Ulrik Trolle Smed, University of Copenhagen. Denmark, a small state with an active foreign policy, hastily entered the arena of counter-piracy operations in the Gulf of Aden in 2008 due to its major maritime interests. Not pre-pared to prosecute suspected pirates in Dan-ish courts, Denmark realized that it needed a multilateral framework to cope with the issue of an increasing ‘impunity problem’. The establishment of the CGPCS therefore came as a welcome initiative for Danish policymakers, and Denmark took up the responsibility of chairing its legal working group. Chairing working group two, the Danish government sought to weave together the existing mechanisms of national court systems with multinational naval forces in the region. Unable to ‘go-it-alone’, Denmark, a small state with limited resources, an active foreign policy and a major stake in the maritime industry, had been provided with a position to facilitate a multinational framework for solving its own problems, while simultaneously benefit-ting the international community. The paper outlines three core lessons: First, the comparative advantage of the international community is not necessarily to be the implementing party, but rather its ability to convey legitimacy to implementing partners; Second, the challenge of problem-solving does not always lie in establishing new mechanisms but in weaving together existing mechanisms, complimented by new ideas, in order to provide a new solution for a new problem; Third, in a globalized world, small states can act as effective leaders and facilitators on security issues on behalf of, and to the benefit of, the international community, given that they have the right resources, motivation and international support. Read the full paper here.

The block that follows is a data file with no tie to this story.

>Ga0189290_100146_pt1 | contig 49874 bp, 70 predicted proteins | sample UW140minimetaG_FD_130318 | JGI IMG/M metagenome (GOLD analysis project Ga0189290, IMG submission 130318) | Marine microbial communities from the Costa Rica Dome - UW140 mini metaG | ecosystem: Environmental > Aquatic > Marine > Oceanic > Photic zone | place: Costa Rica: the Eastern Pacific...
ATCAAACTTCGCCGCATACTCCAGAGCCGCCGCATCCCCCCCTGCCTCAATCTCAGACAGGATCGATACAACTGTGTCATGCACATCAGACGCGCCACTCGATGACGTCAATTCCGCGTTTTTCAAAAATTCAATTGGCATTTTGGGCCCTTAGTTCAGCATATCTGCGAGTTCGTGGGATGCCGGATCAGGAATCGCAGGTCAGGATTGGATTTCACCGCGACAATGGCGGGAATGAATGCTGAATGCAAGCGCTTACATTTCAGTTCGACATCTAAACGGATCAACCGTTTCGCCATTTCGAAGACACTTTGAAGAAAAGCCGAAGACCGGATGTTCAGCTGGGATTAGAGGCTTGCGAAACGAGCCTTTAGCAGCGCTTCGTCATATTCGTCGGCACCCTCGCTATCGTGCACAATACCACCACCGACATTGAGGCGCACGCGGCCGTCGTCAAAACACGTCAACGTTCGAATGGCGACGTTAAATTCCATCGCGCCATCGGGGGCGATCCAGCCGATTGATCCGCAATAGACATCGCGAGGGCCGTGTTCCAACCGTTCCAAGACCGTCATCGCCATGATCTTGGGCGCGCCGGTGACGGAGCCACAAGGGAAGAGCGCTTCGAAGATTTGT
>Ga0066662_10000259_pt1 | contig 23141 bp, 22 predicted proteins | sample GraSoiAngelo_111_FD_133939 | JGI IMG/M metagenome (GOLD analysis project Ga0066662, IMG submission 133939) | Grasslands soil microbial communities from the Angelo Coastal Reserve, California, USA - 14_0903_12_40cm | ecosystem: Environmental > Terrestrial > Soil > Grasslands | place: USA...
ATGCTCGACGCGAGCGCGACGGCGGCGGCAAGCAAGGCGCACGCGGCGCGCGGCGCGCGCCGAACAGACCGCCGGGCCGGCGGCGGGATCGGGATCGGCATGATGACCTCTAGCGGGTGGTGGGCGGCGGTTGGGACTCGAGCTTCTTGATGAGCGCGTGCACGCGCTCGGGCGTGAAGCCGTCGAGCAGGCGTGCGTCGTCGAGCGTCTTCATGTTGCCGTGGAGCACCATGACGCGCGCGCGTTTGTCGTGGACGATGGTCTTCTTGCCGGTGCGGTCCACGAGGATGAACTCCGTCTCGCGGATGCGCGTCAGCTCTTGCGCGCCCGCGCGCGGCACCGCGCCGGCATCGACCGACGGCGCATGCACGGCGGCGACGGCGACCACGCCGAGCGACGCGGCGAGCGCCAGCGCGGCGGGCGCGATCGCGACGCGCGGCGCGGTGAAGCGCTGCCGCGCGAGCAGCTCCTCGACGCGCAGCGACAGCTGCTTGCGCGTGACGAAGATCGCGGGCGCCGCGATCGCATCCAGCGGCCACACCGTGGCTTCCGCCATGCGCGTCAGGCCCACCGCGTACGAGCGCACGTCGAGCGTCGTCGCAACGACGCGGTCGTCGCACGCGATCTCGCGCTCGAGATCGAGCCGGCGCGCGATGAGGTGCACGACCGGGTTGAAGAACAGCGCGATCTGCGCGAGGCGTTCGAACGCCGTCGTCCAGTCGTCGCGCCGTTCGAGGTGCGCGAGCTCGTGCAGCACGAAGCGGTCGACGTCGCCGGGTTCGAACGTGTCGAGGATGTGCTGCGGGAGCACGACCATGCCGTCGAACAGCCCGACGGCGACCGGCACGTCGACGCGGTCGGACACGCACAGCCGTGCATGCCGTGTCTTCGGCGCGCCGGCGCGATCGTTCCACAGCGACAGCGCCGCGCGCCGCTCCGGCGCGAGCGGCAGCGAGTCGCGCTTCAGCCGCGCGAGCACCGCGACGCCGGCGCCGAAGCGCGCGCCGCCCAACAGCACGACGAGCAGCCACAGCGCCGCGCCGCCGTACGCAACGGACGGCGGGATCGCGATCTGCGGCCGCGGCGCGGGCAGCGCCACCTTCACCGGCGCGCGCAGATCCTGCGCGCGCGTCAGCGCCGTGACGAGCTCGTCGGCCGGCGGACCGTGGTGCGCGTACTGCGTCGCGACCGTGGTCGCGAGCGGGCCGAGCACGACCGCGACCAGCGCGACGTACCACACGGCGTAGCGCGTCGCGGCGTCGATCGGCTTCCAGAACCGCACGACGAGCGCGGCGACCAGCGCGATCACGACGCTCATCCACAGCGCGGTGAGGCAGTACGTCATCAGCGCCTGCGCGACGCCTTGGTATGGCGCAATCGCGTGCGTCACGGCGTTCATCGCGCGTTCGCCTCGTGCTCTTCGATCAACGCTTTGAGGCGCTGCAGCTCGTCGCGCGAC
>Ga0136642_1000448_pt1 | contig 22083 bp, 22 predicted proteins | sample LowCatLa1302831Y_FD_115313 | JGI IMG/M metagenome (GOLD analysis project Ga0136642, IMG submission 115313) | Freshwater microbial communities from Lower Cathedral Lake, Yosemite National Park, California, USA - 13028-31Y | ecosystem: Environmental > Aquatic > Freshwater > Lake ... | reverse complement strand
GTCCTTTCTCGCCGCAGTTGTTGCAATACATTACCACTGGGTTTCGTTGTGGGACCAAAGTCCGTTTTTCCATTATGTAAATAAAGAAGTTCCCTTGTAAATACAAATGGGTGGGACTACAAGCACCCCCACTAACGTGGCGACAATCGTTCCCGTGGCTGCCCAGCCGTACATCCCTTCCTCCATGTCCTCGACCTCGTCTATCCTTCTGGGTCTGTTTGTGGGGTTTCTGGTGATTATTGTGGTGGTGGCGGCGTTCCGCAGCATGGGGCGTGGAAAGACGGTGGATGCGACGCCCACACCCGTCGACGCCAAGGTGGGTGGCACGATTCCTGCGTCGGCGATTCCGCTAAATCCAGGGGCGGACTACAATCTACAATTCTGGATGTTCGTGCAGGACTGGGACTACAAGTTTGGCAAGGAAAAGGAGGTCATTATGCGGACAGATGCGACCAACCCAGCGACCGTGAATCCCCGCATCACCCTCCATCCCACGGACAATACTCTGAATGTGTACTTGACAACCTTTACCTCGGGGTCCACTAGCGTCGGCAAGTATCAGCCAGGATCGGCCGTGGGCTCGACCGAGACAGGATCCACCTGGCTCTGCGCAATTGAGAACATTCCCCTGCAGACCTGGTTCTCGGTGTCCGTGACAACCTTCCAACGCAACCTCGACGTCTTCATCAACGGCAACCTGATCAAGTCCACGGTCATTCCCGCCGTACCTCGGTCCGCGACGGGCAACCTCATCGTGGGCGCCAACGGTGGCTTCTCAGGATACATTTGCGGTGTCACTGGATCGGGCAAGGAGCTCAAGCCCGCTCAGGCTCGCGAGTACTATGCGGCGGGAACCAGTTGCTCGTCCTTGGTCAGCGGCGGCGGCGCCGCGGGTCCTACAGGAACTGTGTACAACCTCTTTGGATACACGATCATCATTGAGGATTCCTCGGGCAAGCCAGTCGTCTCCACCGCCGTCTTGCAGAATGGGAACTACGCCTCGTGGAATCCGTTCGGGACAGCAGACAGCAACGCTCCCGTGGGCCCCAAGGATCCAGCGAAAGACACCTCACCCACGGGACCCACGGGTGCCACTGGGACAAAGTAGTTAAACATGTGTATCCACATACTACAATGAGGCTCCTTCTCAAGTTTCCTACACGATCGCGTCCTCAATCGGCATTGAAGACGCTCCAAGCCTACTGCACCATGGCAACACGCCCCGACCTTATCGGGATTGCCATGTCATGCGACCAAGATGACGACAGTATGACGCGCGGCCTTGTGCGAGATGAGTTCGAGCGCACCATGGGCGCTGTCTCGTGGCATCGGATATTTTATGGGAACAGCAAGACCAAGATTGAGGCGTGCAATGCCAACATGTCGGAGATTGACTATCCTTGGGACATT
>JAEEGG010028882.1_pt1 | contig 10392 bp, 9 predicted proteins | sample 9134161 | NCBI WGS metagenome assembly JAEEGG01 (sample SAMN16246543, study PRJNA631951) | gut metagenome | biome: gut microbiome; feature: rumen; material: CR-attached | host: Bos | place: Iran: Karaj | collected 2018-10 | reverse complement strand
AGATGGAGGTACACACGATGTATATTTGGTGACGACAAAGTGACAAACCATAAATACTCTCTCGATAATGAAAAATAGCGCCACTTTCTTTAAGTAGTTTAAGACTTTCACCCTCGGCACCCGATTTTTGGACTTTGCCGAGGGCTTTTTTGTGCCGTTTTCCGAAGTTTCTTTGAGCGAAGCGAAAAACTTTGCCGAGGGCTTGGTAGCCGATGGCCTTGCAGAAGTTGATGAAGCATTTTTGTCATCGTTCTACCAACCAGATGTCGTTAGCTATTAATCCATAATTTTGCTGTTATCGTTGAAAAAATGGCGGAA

France’s Action Against Maritime Piracy and the CGPCS: Interests, Interaction and Priorities